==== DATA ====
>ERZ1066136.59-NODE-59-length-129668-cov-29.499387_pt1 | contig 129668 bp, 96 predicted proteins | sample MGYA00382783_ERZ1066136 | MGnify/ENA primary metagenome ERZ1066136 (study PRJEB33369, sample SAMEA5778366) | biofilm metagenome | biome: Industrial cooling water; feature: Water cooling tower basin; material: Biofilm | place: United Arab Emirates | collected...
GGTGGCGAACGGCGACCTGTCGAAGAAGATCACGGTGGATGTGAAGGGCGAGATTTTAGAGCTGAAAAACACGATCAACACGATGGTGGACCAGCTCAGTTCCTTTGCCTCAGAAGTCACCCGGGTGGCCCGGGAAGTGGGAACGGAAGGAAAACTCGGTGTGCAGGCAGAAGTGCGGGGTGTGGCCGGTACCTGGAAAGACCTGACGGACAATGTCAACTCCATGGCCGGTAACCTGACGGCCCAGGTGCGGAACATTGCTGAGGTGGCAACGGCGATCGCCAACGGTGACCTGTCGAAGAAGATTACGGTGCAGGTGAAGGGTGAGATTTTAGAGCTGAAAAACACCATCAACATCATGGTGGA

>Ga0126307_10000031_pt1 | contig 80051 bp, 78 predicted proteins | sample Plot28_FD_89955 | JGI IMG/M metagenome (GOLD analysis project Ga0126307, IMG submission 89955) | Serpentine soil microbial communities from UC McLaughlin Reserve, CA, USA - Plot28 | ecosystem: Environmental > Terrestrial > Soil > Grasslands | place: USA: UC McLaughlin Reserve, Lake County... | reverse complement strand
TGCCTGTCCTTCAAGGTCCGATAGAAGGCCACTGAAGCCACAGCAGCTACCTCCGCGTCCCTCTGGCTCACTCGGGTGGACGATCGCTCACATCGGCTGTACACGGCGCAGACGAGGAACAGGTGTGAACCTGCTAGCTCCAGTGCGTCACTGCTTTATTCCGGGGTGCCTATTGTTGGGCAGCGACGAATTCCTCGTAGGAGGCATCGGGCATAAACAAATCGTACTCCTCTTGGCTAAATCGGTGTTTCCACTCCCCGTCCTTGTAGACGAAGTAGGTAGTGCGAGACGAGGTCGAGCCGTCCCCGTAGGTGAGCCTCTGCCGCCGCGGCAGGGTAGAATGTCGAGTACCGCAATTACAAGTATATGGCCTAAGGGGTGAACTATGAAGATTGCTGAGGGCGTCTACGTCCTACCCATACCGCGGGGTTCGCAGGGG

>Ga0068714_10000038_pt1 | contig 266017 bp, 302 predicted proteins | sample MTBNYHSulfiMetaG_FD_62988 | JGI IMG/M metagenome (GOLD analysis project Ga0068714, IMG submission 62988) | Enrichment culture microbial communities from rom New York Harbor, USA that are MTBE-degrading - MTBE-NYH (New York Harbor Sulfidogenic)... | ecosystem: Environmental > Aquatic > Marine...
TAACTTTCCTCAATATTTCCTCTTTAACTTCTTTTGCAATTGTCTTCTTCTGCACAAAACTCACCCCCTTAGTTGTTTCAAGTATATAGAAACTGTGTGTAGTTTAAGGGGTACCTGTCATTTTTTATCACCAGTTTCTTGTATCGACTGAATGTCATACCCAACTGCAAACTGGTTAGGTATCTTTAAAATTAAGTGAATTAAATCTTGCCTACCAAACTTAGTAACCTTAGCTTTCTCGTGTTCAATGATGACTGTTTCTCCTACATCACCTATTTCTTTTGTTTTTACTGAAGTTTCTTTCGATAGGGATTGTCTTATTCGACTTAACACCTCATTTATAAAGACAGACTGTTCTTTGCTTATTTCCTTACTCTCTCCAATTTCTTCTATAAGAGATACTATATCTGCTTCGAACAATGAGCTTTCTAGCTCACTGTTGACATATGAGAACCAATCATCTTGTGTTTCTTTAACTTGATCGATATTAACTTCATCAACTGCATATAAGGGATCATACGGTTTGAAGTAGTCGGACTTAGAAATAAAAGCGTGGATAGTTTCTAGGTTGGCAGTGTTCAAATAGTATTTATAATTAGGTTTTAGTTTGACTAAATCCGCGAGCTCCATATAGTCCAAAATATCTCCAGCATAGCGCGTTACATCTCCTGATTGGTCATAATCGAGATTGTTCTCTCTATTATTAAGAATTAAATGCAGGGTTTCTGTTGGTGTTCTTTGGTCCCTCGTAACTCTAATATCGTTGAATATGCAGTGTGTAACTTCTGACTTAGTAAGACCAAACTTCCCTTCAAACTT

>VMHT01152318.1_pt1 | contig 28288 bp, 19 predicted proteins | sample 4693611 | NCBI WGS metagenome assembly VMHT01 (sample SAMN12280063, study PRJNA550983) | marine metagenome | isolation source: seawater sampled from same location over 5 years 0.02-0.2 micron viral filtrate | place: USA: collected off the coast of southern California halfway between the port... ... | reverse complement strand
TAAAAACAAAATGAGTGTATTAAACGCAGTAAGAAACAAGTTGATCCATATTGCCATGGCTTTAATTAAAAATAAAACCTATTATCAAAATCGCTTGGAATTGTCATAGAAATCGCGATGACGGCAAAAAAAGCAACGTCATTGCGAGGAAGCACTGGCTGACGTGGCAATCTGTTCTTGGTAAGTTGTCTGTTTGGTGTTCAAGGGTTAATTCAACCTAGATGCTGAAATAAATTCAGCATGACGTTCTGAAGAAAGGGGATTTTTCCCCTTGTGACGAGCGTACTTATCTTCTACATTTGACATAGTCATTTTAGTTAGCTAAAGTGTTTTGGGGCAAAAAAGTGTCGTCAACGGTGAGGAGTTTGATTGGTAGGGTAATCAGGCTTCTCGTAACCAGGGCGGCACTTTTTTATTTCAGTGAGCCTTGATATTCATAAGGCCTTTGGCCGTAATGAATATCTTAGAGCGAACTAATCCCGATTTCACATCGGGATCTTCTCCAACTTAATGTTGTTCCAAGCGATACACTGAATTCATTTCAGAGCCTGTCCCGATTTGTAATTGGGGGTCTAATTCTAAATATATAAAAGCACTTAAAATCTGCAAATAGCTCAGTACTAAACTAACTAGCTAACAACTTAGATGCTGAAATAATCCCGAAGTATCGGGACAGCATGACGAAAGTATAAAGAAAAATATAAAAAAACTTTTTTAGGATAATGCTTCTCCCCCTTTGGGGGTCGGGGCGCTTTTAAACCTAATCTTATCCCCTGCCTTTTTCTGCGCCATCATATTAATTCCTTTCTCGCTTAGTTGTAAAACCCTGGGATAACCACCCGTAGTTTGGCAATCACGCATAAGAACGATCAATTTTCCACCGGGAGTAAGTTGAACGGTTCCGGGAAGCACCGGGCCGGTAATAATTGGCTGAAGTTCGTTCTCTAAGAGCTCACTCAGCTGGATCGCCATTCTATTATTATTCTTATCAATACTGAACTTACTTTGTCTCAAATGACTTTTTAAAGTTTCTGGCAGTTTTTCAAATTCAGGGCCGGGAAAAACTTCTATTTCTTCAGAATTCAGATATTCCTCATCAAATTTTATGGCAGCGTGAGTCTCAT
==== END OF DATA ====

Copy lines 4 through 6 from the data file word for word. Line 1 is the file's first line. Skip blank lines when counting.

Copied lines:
TGCCTGTCCTTCAAGGTCCGATAGAAGGCCACTGAAGCCACAGCAGCTACCTCCGCGTCCCTCTGGCTCACTCGGGTGGACGATCGCTCACATCGGCTGTACACGGCGCAGACGAGGAACAGGTGTGAACCTGCTAGCTCCAGTGCGTCACTGCTTTATTCCGGGGTGCCTATTGTTGGGCAGCGACGAATTCCTCGTAGGAGGCATCGGGCATAAACAAATCGTACTCCTCTTGGCTAAATCGGTGTTTCCACTCCCCGTCCTTGTAGACGAAGTAGGTAGTGCGAGACGAGGTCGAGCCGTCCCCGTAGGTGAGCCTCTGCCGCCGCGGCAGGGTAGAATGTCGAGTACCGCAATTACAAGTATATGGCCTAAGGGGTGAACTATGAAGATTGCTGAGGGCGTCTACGTCCTACCCATACCGCGGGGTTCGCAGGGG

>Ga0068714_10000038_pt1 | contig 266017 bp, 302 predicted proteins | sample MTBNYHSulfiMetaG_FD_62988 | JGI IMG/M metagenome (GOLD analysis project Ga0068714, IMG submission 62988) | Enrichment culture microbial communities from rom New York Harbor, USA that are MTBE-degrading - MTBE-NYH (New York Harbor Sulfidogenic)... | ecosystem: Environmental > Aquatic > Marine...
TAACTTTCCTCAATATTTCCTCTTTAACTTCTTTTGCAATTGTCTTCTTCTGCACAAAACTCACCCCCTTAGTTGTTTCAAGTATATAGAAACTGTGTGTAGTTTAAGGGGTACCTGTCATTTTTTATCACCAGTTTCTTGTATCGACTGAATGTCATACCCAACTGCAAACTGGTTAGGTATCTTTAAAATTAAGTGAATTAAATCTTGCCTACCAAACTTAGTAACCTTAGCTTTCTCGTGTTCAATGATGACTGTTTCTCCTACATCACCTATTTCTTTTGTTTTTACTGAAGTTTCTTTCGATAGGGATTGTCTTATTCGACTTAACACCTCATTTATAAAGACAGACTGTTCTTTGCTTATTTCCTTACTCTCTCCAATTTCTTCTATAAGAGATACTATATCTGCTTCGAACAATGAGCTTTCTAGCTCACTGTTGACATATGAGAACCAATCATCTTGTGTTTCTTTAACTTGATCGATATTAACTTCATCAACTGCATATAAGGGATCATACGGTTTGAAGTAGTCGGACTTAGAAATAAAAGCGTGGATAGTTTCTAGGTTGGCAGTGTTCAAATAGTATTTATAATTAGGTTTTAGTTTGACTAAATCCGCGAGCTCCATATAGTCCAAAATATCTCCAGCATAGCGCGTTACATCTCCTGATTGGTCATAATCGAGATTGTTCTCTCTATTATTAAGAATTAAATGCAGGGTTTCTGTTGGTGTTCTTTGGTCCCTCGTAACTCTAATATCGTTGAATATGCAGTGTGTAACTTCTGACTTAGTAAGACCAAACTTCCCTTCAAACTT